Tuesday 04 July 1995
A. As water is heated, its molecules become more excited as they gain extra heat energy and move around a lot more. At a certain temperature, some molecules have enough energy to change into a gas and become water vapour. This change can take place within the body of water. Since the water vapour is less dense than the liquid, it rises in the form of expanding bubbles until it reaches the surface of the water and escapes.
Q. How does amount of body fat relate to fitness?
A. It depends on the sport. Athletes such as runners and high-jumpers try to minimise body fat, which they see as dead weight. It requires energy to move it, but does not increase the body's power output. In aerobic sports such as cycling where weight is not especially important, athletes still try to reduce body fat. This is because performance in aerobic sports is often limited by the maximal rate of oxygen uptake. Fat tissue is actively metabolising, using oxygen and requiring blood circulation. If fat is lost, the oxygen and blood flow can be redirected to muscles, which give a higher power output.
Swimmers tend to have higher fat levels than most athletes. This is because fat is less dense than muscle and increases buoyancy. For sumo wrestlers, the advantages of a huge percentage of body fat and weight are quite obvious.
Q. What causes winds?
A. The sun heats air in some regions more than others, causing it to expand and become less dense. It rises and creates a lower pressure in the area below. Air rushes in from the nearest high pressure area to fill the gap, and places between the two pressure zones experience wind.
Q. Why are metals better thermal conductors than glass and wood?
A. A defining property of a metal is its structure. Metals are made of a lattice of positive ions (atoms with one or two electrons missing) in a sea of the missing electrons, which are very mobile and free to conduct electricity and heat. Glass has a structure in which all electrons are firmly attached to atoms, meaning they do not conduct electricity.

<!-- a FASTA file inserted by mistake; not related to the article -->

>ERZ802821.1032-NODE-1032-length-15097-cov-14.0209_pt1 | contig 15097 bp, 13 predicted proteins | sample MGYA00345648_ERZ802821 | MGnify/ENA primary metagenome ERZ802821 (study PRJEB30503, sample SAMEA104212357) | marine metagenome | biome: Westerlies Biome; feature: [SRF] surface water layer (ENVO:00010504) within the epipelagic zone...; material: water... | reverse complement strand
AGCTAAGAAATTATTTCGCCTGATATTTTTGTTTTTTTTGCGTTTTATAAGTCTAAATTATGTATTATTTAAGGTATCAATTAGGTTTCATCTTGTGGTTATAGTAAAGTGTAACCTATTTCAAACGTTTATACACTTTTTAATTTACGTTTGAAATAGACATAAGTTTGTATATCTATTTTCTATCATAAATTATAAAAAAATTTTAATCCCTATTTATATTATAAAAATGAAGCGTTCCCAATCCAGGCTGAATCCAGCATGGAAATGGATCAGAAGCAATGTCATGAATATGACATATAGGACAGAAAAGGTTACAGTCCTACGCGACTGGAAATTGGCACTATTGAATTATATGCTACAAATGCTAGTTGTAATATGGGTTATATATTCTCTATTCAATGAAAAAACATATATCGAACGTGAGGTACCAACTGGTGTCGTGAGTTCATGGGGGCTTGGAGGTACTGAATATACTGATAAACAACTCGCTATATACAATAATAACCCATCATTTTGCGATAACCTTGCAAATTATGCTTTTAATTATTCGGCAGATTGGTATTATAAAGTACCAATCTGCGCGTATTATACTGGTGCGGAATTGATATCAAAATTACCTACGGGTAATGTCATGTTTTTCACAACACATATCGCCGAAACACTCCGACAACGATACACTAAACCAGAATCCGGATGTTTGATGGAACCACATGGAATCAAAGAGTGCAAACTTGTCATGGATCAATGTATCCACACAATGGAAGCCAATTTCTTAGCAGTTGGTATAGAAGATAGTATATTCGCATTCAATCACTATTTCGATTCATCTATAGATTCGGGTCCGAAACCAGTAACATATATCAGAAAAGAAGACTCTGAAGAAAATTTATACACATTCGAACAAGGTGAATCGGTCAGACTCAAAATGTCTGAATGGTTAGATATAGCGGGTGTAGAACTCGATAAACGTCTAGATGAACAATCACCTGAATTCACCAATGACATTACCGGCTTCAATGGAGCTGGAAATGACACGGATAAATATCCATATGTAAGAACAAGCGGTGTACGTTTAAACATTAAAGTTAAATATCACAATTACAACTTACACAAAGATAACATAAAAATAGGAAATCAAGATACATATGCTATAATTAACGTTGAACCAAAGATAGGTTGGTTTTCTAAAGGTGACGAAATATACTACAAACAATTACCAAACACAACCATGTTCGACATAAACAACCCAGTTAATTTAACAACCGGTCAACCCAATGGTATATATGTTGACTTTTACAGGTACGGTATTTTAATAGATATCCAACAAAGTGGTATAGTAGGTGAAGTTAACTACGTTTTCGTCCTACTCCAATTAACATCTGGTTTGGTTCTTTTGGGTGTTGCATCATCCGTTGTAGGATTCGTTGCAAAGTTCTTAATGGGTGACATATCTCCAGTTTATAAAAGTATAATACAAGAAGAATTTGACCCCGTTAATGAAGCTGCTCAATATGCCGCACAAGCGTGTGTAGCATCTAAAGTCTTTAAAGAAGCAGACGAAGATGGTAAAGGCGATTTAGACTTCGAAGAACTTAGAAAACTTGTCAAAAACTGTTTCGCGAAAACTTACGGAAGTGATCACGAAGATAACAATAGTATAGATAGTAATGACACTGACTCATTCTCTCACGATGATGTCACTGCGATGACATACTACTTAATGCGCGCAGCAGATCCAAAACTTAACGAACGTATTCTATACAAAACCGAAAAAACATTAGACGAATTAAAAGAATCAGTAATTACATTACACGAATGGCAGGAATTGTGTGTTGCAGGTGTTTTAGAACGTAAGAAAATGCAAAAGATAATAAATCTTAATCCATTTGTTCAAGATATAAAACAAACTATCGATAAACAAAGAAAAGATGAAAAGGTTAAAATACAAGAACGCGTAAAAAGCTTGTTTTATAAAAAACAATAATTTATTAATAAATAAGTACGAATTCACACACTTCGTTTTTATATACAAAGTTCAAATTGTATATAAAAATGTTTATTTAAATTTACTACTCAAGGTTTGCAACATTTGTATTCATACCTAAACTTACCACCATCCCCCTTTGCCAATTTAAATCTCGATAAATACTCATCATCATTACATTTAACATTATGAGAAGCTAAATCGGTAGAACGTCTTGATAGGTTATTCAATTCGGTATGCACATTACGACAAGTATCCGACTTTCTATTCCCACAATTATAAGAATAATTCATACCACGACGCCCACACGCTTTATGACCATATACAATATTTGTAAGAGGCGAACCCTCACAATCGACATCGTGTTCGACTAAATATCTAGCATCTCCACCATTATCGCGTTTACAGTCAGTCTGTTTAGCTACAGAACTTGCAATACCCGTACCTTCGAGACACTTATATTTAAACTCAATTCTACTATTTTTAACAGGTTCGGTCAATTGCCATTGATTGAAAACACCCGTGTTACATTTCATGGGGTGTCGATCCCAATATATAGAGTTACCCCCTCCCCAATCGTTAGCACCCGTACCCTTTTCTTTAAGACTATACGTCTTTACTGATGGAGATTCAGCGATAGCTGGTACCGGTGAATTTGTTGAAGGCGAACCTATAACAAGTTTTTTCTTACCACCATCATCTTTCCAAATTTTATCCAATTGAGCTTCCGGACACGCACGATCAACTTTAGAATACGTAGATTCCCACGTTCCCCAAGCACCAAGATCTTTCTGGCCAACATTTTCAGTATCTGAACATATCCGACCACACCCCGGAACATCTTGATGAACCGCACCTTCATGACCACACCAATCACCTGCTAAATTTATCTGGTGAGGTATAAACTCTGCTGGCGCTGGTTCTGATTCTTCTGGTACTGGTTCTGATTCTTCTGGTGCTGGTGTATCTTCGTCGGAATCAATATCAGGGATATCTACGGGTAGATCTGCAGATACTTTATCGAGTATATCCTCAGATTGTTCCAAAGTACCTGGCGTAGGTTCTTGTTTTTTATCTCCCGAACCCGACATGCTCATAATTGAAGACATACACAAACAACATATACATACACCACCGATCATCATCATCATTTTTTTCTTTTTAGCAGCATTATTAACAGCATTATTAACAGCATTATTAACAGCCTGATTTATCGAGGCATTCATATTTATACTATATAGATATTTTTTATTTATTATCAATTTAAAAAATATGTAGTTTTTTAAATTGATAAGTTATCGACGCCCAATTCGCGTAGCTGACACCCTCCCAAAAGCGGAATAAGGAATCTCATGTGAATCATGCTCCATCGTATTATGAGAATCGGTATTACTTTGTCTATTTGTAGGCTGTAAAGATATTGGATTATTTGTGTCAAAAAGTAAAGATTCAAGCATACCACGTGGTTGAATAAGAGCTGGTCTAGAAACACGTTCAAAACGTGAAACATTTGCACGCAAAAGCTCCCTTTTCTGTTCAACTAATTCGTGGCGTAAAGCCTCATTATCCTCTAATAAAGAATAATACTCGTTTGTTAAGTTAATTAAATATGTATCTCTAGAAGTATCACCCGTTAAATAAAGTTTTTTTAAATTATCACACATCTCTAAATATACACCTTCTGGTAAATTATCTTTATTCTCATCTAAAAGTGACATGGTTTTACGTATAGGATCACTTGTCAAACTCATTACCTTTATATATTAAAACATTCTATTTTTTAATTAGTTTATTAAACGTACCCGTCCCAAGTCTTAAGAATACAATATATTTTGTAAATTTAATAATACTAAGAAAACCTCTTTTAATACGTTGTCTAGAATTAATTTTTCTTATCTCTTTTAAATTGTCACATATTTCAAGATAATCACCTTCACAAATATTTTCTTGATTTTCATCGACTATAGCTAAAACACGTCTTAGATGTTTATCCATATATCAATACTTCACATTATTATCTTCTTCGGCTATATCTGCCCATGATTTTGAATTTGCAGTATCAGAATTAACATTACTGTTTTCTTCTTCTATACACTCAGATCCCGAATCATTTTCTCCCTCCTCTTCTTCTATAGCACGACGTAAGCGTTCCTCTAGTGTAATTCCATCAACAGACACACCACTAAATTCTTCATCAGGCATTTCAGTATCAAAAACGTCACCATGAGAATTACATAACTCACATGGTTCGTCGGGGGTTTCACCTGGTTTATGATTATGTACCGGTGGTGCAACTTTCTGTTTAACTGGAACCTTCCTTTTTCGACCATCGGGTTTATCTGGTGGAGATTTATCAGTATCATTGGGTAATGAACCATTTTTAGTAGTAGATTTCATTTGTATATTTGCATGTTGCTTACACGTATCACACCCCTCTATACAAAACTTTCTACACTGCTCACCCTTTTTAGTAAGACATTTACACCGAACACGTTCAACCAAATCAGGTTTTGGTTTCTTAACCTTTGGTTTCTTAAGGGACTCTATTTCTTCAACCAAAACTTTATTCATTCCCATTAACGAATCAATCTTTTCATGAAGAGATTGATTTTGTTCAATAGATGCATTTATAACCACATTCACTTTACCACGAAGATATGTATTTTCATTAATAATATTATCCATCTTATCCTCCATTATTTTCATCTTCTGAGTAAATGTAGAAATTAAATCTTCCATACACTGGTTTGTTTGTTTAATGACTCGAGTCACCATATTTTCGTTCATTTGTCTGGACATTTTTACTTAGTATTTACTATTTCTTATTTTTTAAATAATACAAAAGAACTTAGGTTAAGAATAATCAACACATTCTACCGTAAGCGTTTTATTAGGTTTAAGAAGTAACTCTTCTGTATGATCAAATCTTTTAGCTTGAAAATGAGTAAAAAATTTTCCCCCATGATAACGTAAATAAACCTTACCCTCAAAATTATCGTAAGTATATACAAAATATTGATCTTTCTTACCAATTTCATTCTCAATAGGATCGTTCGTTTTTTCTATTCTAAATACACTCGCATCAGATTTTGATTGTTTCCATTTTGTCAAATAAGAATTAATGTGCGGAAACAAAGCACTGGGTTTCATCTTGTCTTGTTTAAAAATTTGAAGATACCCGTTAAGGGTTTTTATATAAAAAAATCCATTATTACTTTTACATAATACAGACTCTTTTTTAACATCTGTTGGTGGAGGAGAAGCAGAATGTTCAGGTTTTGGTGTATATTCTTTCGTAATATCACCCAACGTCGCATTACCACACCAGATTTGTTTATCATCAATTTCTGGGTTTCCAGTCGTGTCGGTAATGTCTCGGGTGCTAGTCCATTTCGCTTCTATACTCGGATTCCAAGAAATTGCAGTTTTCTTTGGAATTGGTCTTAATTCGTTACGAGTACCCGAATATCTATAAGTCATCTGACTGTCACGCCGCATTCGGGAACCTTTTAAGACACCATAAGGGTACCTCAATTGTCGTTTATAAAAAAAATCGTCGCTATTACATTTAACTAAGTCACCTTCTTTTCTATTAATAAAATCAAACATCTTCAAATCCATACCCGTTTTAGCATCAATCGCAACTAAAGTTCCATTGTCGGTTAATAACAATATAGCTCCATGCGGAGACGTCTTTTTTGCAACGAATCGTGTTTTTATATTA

Q. Why does salt placed in ice buckets cool wine quicker?
A. Salt lowers the freezing point of ice, causing the ice to melt. But to melt, the ice needs energy. It takes this from the wine, thereby cooling it.
n These questions and answers are provided by Science Line. You can use its Dial-A-Scientist service on 0345 600444.
Actress sees off speculation about her appearance in an amazing way
Powerful images of strays taken moments before being put down
The Washington Post editor helped Bob Woodward and Carl Bernstein bring down President Nixon
Children's bookseller wins The Independent's new author search
- 1 Salisbury ranked seventh-best city in the world to visit in Lonely Planet’s Best in Travel 2015
- 2 Disney announces new female-led film Moana
- 3 Banksy has not been arrested: Internet duped by fake report claiming artist's identity revealed
- 5 Russell Brand threatened with arrest after filming outside Fox News headquarters
Chicago voter tells Obama 'don't touch my girlfriend' – Obama stays super smooth
Oscar Pistorius: The brutal prison life that awaits disgraced athlete
Banksy has not been arrested: Internet duped by fake report claiming artist's identity revealed
Raphael Ravenscroft dead: 'Baker Street' musician who played the most famous saxophone solo for just £27, dies aged 60
Darren Vann: Indiana man arrested for murdering teenage prostitute confesses to six other murders - and police fear more
Cameron is warned 'no possibility' of UK reducing immigration and that bid to bring in quota on migrant workers would be illegal
Residents should throw a street party and mix with immigrant neighbours, councils told
Russell Brand threatened with arrest after filming outside Fox News headquarters
London bus driver 'kicks gay couple off for kissing'
Jose Manuel Barroso warns David Cameron against making 'historic mistake' over immigration reforms
Of course, teenage girls need role models – but not like beauty vlogger Zoella
£300 - £350 Per Day: Clearwater People Solutions Ltd: The role could involve w...
£21000 - £35000 per annum: Randstad Education Cambridge: Qualified secondary s...
£22000 - £36000 per annum + MPR / UPR: Randstad Education Southampton: Our cli...
£28000 - £35000 per annum + negotiable: Sauce Recruitment: We have an exciting...